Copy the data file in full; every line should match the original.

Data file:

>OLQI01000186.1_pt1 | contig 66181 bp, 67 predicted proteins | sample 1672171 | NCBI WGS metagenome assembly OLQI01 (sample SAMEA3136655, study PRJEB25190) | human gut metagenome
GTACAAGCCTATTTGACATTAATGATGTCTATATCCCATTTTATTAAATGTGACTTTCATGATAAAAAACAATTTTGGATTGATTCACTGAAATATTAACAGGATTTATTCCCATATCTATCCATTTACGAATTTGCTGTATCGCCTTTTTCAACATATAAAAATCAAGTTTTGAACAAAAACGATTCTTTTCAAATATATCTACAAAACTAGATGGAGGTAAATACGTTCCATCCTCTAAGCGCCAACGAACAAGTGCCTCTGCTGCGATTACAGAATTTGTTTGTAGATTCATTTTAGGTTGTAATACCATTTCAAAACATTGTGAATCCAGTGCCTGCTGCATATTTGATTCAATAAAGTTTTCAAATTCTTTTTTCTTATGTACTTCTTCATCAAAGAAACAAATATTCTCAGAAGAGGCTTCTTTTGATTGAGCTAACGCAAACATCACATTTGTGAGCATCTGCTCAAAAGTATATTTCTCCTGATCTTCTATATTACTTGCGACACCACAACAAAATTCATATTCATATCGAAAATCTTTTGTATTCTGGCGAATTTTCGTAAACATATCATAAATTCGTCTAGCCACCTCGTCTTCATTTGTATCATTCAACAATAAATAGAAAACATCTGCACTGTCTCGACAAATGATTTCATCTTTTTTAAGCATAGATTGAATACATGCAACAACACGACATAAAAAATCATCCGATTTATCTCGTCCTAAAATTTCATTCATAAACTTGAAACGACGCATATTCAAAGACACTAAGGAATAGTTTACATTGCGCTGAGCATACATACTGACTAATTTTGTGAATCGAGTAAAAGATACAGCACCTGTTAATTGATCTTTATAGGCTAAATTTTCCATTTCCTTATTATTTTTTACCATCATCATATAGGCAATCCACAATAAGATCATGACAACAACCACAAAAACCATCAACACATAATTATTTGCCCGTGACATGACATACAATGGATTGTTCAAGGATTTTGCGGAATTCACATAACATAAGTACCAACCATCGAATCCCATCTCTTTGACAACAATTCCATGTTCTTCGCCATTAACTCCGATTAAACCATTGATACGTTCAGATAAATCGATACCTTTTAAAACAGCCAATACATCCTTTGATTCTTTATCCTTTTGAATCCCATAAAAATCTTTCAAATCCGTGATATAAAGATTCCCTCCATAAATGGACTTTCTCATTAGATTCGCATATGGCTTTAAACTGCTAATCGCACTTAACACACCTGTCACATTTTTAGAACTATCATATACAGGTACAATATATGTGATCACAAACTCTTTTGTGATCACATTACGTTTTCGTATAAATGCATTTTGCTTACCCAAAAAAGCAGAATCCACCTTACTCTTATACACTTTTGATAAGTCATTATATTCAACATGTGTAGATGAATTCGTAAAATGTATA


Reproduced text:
>OLQI01000186.1_pt1 | contig 66181 bp, 67 predicted proteins | sample 1672171 | NCBI WGS metagenome assembly OLQI01 (sample SAMEA3136655, study PRJEB25190) | human gut metagenome
GTACAAGCCTATTTGACATTAATGATGTCTATATCCCATTTTATTAAATGTGACTTTCATGATAAAAAACAATTTTGGATTGATTCACTGAAATATTAACAGGATTTATTCCCATATCTATCCATTTACGAATTTGCTGTATCGCCTTTTTCAACATATAAAAATCAAGTTTTGAACAAAAACGATTCTTTTCAAATATATCTACAAAACTAGATGGAGGTAAATACGTTCCATCCTCTAAGCGCCAACGAACAAGTGCCTCTGCTGCGATTACAGAATTTGTTTGTAGATTCATTTTAGGTTGTAATACCATTTCAAAACATTGTGAATCCAGTGCCTGCTGCATATTTGATTCAATAAAGTTTTCAAATTCTTTTTTCTTATGTACTTCTTCATCAAAGAAACAAATATTCTCAGAAGAGGCTTCTTTTGATTGAGCTAACGCAAACATCACATTTGTGAGCATCTGCTCAAAAGTATATTTCTCCTGATCTTCTATATTACTTGCGACACCACAACAAAATTCATATTCATATCGAAAATCTTTTGTATTCTGGCGAATTTTCGTAAACATATCATAAATTCGTCTAGCCACCTCGTCTTCATTTGTATCATTCAACAATAAATAGAAAACATCTGCACTGTCTCGACAAATGATTTCATCTTTTTTAAGCATAGATTGAATACATGCAACAACACGACATAAAAAATCATCCGATTTATCTCGTCCTAAAATTTCATTCATAAACTTGAAACGACGCATATTCAAAGACACTAAGGAATAGTTTACATTGCGCTGAGCATACATACTGACTAATTTTGTGAATCGAGTAAAAGATACAGCACCTGTTAATTGATCTTTATAGGCTAAATTTTCCATTTCCTTATTATTTTTTACCATCATCATATAGGCAATCCACAATAAGATCATGACAACAACCACAAAAACCATCAACACATAATTATTTGCCCGTGACATGACATACAATGGATTGTTCAAGGATTTTGCGGAATTCACATAACATAAGTACCAACCATCGAATCCCATCTCTTTGACAACAATTCCATGTTCTTCGCCATTAACTCCGATTAAACCATTGATACGTTCAGATAAATCGATACCTTTTAAAACAGCCAATACATCCTTTGATTCTTTATCCTTTTGAATCCCATAAAAATCTTTCAAATCCGTGATATAAAGATTCCCTCCATAAATGGACTTTCTCATTAGATTCGCATATGGCTTTAAACTGCTAATCGCACTTAACACACCTGTCACATTTTTAGAACTATCATATACAGGTACAATATATGTGATCACAAACTCTTTTGTGATCACATTACGTTTTCGTATAAATGCATTTTGCTTACCCAAAAAAGCAGAATCCACCTTACTCTTATACACTTTTGATAAGTCATTATATTCAACATGTGTAGATGAATTCGTAAAATGTATA